“The Stone House at Gowanus on the Battlefield of Long Island From the oil painting by Louis Grube 1846, copyright 1909 by Witter and Kintner.”. Printed material, 5.5 x 7.25in (14 x 18.4cm). Brooklyn Museum, CHART_2012.

In the 19th century, the canal was built along the river for transport during the developing industrial period. The canal was used for shipping and the region surrounding it used for production and distribution for over a hundred years.

Brooklyn Museum: Ship Yard, Foot of Court Street, Brooklyn
George Bradford Brainerd (American, 1845-1887). Ship Yard, Foot of Court Street, Brooklyn, ca. 1872-1887. Wet-collodion negative Brooklyn Museum, Brooklyn Museum/Brooklyn Public Library, Brooklyn Collection, 1996.164.2-1782
Brooklyn Museum: Pipe Yard, Gowanus, Brooklyn
George Bradford Brainerd (American, 1845-1887). Pipe Yard, Gowanus, Brooklyn, March 30, 1874. Wet-collodion negative Brooklyn Museum, Brooklyn Museum/Brooklyn Public Library, Brooklyn Collection, 1996.164.2-1334

During the mid 20th century, the canal had such importance to the community that a young woman, titled Miss Gowanus, down the canal each year, tossing flowers into the water as she went. But even then the appearance of the canal and its environs was growing bleak.

Vera Giger (American, 1895-1984). Gowanus Canal, Brooklyn, 1935. Pen and ink wash on paper, Sheet: 17 x 22 1/16 in. (43.2 x 56 cm). Brooklyn Museum, Gift of Brietta Savoie, 2002.86.2. © artist or artist’s estate

Meg Belichick created an artist’s book,  Miss Gowanus, which shows the industrial significance of the canal coupled with the resulting pollution. She used products of the canal to create the book. The book is only fifteen years old, but it is almost impossible to view the photographs (images Miss Gowanus) due to the petroleum sheets above each page. The sheets have lines of a poem about Meg and her sister fishing, but they are badly cracking. The book also has a lead cover (which required gloves to open). The overall effect of the book is to show how pollution has obscured and beauty of the industrial past.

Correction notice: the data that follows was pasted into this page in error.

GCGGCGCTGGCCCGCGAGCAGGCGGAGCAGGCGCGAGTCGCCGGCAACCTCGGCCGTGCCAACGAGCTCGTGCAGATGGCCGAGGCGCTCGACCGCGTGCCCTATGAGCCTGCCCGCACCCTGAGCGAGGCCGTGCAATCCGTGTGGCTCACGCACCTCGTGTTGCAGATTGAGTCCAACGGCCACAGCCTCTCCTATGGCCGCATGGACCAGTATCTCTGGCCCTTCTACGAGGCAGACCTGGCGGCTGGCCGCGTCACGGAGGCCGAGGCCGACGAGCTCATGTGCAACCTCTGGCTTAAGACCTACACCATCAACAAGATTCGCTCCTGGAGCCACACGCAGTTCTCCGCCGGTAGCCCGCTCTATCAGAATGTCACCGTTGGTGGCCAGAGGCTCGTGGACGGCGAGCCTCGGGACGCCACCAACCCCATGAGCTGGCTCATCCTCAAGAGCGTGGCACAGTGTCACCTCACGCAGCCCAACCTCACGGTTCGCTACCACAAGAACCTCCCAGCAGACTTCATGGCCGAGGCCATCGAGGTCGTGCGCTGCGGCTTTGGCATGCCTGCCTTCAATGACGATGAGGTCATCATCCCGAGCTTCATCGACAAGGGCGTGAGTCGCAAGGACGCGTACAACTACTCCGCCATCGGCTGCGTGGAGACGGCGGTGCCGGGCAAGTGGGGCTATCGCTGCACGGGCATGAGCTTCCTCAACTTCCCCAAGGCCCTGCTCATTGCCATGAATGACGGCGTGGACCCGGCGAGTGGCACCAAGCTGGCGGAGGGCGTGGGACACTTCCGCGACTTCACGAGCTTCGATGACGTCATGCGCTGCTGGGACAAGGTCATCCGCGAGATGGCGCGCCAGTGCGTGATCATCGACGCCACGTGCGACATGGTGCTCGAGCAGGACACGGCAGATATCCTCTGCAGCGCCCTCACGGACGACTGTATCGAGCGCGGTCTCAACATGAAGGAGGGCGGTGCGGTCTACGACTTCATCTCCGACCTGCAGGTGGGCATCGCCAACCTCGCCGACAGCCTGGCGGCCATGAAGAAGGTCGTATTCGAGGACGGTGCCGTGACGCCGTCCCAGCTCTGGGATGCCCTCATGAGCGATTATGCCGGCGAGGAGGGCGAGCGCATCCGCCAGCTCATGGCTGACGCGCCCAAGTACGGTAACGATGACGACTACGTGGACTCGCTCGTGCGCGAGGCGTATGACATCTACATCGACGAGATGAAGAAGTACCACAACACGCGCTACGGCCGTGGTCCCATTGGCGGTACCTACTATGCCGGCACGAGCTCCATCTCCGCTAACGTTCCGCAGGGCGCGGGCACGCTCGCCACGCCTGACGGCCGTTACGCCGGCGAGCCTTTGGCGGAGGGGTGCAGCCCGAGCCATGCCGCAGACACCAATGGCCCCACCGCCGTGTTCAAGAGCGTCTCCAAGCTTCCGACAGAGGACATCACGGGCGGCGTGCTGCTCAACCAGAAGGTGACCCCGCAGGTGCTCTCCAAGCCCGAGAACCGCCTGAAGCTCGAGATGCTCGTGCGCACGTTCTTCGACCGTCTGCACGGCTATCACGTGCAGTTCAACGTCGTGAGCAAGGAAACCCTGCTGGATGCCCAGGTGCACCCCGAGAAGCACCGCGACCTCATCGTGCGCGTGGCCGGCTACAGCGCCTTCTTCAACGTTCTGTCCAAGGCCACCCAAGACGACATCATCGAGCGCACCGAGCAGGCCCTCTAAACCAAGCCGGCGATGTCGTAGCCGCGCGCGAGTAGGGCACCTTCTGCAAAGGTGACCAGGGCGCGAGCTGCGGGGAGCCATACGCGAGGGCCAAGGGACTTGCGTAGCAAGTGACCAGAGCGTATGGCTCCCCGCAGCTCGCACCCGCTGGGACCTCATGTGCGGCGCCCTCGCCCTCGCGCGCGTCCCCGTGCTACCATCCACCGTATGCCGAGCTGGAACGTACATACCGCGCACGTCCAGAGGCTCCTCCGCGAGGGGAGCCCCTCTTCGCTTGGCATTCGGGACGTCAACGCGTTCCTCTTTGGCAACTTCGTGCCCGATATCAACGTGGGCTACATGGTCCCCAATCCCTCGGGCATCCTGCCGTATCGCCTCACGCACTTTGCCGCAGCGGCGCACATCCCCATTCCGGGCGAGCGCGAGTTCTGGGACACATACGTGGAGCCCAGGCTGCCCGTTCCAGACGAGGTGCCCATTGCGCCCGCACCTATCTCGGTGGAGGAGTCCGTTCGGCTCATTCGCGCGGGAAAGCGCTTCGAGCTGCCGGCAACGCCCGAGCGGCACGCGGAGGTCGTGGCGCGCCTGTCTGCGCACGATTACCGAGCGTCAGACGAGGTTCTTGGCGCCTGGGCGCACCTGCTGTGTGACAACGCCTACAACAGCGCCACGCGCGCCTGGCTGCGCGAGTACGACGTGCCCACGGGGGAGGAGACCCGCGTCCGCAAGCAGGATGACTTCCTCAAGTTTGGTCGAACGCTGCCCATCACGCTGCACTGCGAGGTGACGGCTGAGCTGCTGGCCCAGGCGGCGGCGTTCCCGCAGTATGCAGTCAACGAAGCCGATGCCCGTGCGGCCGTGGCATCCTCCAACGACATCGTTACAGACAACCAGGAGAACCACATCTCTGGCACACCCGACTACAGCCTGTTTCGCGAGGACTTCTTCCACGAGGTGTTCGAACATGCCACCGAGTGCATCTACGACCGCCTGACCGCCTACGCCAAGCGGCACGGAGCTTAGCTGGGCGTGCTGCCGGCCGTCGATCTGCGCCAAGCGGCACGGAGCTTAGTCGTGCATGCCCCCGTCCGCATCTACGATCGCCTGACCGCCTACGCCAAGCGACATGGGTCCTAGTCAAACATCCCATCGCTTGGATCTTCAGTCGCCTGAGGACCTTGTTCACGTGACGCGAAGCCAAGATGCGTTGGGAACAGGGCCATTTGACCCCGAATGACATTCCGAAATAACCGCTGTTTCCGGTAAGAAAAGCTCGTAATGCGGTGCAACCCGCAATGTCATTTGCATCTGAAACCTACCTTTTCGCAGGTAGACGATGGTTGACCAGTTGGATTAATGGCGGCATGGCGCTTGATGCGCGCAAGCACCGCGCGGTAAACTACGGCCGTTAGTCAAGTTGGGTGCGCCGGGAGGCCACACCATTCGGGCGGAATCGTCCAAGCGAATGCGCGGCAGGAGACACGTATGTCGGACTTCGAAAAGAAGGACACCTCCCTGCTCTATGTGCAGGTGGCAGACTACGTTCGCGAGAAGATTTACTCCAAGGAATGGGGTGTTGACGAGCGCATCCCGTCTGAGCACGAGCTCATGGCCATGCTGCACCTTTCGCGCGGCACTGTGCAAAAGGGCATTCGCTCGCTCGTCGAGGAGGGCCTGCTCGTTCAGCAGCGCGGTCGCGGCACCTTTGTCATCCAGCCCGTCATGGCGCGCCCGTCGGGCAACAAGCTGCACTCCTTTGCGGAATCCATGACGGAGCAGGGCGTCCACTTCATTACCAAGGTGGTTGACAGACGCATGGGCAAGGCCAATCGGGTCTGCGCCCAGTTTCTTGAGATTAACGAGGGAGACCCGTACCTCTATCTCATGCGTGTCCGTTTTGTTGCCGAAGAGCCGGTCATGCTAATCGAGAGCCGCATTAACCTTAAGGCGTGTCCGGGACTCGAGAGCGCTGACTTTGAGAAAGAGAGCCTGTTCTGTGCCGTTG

Despite the current polluted state of the canal and the disused industrial land surrounding it, plans for the cleansing of the canal  and for redevelopment bring promise to the area. Leslie Arnett’s The Glory of Brooklyn’s Gowanus: Legacy, Industry, and Artistry relates the history of the neighborhood from the Colonial era to the present day with personal anecdotes and interviews, but strongly highlights the developing artistic community in the neighborhood and the promise of what is to come.

—Katy Christensen, guest blogger for the Brooklyn Museum Library and Archives

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Migratory Media Tue, 22 Nov 2011 12:44:05 +0000 Proteus Gowanus hosted the first screening of our yearlong Migration Film Series on  Tuesday, November 1. Migratory Media, An Evening of Appropriation and Experimental Animation, focused on the migration of visual data throughout multiple mediums and across timelines. The program of shorts included films from two filmmaking eras that produced breakthrough work using computers: the present and the 1970s. Lillian Schwartz, a pioneer in the development of computer-generated art, was in attendance to screen her rarely seen Apotheosis (1972), Alae (1975) and Olympiad (1972).  In the Q&A afterwards, Schwartz said the software she uses now is more limiting than what she used in the 70s. Schwartz and the other filmmakers in attendance, Steve Cossman and LJ Frezza, discussed the current state of computer software in the arts and how they seek to break through coding systems to generate something new. Schwartz said she missed the randomness that working with a punch-card computing system allowed her to achieve. It was fascinating to hear about the process of these artists, and how the decades between them doesn’t change what they desire from their process.

Appropriation of well-known materials was another theme of the evening’s work.  The selected filmmakers took classic imagery, such as photographs and Hollywood films, and transported them through both format and time. The earliest appropriated imagery was in Toshio Matsumoto’s Mona Lisa (1973), made around the same time as Schwartz’s experiments with computers.  In this film, Matsumoto used Da Vinci’s painting and morphed in alternative background imagery using early video matting techniques.  Similarily, LJ Frezza’s film Nuke ‘Em, Duke (2009) took two John Wayne films and with data-moshing tools, combined them with You-Tube sourced videos of the invasion of Iraq. The Lossless series, two films screened by Douglas Goodwin and Rebecca Baron, used the same techniques as Frezza, but emphasized abstraction more than détournement, using Maya Deren’s Meshes of the Afternoon and a scene from a Bugsy Berkeley picture.